North Thompson Backcountry report

The days are getting longer, when the sun comes out we can feel the warmth emanating into our cold winter bones.

  • Feb. 14, 2011 2:00 p.m.
A Northern Hawk Owl sits on top of a dead snag.   Photo by Snowy Mountain Alpine Tours and Chalets

A Northern Hawk Owl sits on top of a dead snag.   Photo by Snowy Mountain Alpine Tours and Chalets

The days are getting longer, when the sun comes out we can feel the warmth emanating into our cold winter bones.

Coming up on Feb. 18 – 21 is the Great Backyard Bird Count. It is astounding how many birds we see in the backcountry in the middle of our dark and cold winter.

Just last Sunday I enjoyed watching an American Dipper on an ice shelf near the shore of the North Thompson River near Otter Creek. This is the bird with a bad bobbing habit; of course this is a protection and deceit mechanism that mimics the riffles and waves of a stream. The dipper not only dunks his head into the water to retrieve larvae and insects but it will completely dive in and submerge itself.

Then as I was departing the parking area for the North Blue River valley, I got a low fly over from my friend the Bald Eagle. This intimidating bird was very curious and gave me the stare down as he flew only a few meters above my head. Later that same day, while skiing up the valley, a small but very beautiful Downy Woodpecker was busy gleaning tiny insects from the canopies of some small trees.

I must confess that one of my favorite avian friends in the backcountry is the Northern Hawk Owl. For years while camping near tree line during the winter months, we would listen to the most unusual birdcall. Northern Hawk Owls do not have a typical sounding owl like “hoot” but more of a series of long lonely notes that emanate from the forest canopy. Very similar to the birdcalls that we hear in the desert of Utah or Arizona. I later discovered the Northern Hawk Owl hunts during the day in forested habitats. Perching themselves on the very top leader of trees in order to spot prey which consists of voles, squirrels and I believe fine dining on Pine Marten. These birds depend on large dead trees with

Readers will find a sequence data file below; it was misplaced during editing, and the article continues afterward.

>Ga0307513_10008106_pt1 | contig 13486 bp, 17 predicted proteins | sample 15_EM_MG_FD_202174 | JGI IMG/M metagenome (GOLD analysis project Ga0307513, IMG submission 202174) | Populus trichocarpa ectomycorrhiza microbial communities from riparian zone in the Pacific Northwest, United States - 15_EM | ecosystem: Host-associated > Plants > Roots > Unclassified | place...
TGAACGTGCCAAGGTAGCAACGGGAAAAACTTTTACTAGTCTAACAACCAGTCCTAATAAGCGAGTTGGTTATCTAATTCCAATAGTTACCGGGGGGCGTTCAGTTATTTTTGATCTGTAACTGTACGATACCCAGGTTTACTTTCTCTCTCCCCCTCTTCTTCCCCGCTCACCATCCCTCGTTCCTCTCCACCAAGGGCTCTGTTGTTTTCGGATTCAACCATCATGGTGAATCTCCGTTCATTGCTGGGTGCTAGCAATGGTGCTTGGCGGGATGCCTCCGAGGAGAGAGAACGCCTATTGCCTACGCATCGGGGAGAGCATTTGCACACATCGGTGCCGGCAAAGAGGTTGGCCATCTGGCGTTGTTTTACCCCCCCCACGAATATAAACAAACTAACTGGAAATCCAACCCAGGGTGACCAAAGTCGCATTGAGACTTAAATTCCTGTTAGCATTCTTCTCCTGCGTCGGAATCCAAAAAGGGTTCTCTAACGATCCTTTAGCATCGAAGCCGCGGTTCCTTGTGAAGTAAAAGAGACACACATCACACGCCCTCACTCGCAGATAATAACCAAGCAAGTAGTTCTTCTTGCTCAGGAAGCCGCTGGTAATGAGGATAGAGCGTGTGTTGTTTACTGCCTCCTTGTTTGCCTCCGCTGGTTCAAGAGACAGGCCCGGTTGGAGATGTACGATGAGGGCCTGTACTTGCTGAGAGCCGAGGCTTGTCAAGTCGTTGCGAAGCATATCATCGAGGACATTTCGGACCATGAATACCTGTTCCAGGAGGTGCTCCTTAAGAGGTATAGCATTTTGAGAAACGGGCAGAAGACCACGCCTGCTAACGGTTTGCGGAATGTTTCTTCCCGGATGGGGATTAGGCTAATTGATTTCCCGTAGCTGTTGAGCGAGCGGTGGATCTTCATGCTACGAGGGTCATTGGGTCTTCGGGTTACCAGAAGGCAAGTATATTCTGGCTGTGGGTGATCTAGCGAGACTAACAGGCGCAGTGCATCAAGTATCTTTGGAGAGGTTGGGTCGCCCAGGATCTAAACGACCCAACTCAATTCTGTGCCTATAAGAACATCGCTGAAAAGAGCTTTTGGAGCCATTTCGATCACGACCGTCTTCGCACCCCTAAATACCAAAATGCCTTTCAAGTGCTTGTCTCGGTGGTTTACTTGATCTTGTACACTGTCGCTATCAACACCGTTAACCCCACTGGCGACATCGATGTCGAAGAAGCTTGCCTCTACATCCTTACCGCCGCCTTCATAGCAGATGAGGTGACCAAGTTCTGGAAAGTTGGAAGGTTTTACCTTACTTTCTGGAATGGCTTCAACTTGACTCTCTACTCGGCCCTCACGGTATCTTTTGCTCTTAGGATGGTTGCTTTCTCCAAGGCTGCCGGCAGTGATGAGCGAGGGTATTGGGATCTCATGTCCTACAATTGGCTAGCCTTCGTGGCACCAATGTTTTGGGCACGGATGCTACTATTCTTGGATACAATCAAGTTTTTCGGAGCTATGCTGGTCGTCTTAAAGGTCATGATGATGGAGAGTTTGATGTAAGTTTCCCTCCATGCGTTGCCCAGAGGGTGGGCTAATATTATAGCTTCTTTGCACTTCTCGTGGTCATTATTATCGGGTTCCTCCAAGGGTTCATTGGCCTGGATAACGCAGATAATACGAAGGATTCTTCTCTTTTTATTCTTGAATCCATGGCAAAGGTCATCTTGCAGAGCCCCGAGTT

cavities for nesting. Sometimes woodpeckers carve the holes out. For those who practice forestry we need to remember to conserve as many large snags as possible in the higher elevation forests. The owls depend on them for nesting sites. The males are responsible for the serious serenading at night, each hoping to attract a female with their long melancholy notes. In the North Blue, later in March, there can be several male owls in a small area, all competing and leaving us sleep deprived, it can get so loud!

I know that most of you can identify a lot of birds that occur near your home. Mark your calendar, down load your checklist and enjoy all these incredible creatures around us! You never know what you will see, hear and learn. http://www.birdsource.org/gbbc/howto.html

Dana Foster Ludwig is an ACMG Ski Guide and CAA Professional Member. This column is sponsored by Snowy Mountain Alpine Tours and Chalets. See snowymountain.ca